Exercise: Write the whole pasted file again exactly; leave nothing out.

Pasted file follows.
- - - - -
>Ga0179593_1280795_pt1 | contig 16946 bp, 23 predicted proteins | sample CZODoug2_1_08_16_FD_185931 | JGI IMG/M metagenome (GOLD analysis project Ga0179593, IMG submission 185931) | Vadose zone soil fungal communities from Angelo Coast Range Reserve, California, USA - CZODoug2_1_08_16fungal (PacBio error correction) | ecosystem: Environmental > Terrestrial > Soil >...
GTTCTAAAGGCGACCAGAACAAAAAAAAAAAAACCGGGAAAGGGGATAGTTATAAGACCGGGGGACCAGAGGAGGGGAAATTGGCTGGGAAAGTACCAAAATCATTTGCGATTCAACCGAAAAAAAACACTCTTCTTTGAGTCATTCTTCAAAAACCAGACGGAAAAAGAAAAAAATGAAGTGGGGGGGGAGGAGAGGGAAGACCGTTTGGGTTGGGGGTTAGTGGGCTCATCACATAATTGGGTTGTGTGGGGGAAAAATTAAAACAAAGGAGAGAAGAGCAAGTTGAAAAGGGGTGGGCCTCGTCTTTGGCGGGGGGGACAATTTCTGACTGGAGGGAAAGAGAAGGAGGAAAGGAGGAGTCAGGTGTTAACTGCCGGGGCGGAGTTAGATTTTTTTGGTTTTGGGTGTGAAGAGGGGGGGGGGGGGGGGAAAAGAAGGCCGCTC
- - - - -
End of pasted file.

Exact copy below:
>Ga0179593_1280795_pt1 | contig 16946 bp, 23 predicted proteins | sample CZODoug2_1_08_16_FD_185931 | JGI IMG/M metagenome (GOLD analysis project Ga0179593, IMG submission 185931) | Vadose zone soil fungal communities from Angelo Coast Range Reserve, California, USA - CZODoug2_1_08_16fungal (PacBio error correction) | ecosystem: Environmental > Terrestrial > Soil >...
GTTCTAAAGGCGACCAGAACAAAAAAAAAAAAACCGGGAAAGGGGATAGTTATAAGACCGGGGGACCAGAGGAGGGGAAATTGGCTGGGAAAGTACCAAAATCATTTGCGATTCAACCGAAAAAAAACACTCTTCTTTGAGTCATTCTTCAAAAACCAGACGGAAAAAGAAAAAAATGAAGTGGGGGGGGAGGAGAGGGAAGACCGTTTGGGTTGGGGGTTAGTGGGCTCATCACATAATTGGGTTGTGTGGGGGAAAAATTAAAACAAAGGAGAGAAGAGCAAGTTGAAAAGGGGTGGGCCTCGTCTTTGGCGGGGGGGACAATTTCTGACTGGAGGGAAAGAGAAGGAGGAAAGGAGGAGTCAGGTGTTAACTGCCGGGGCGGAGTTAGATTTTTTTGGTTTTGGGTGTGAAGAGGGGGGGGGGGGGGGGAAAAGAAGGCCGCTC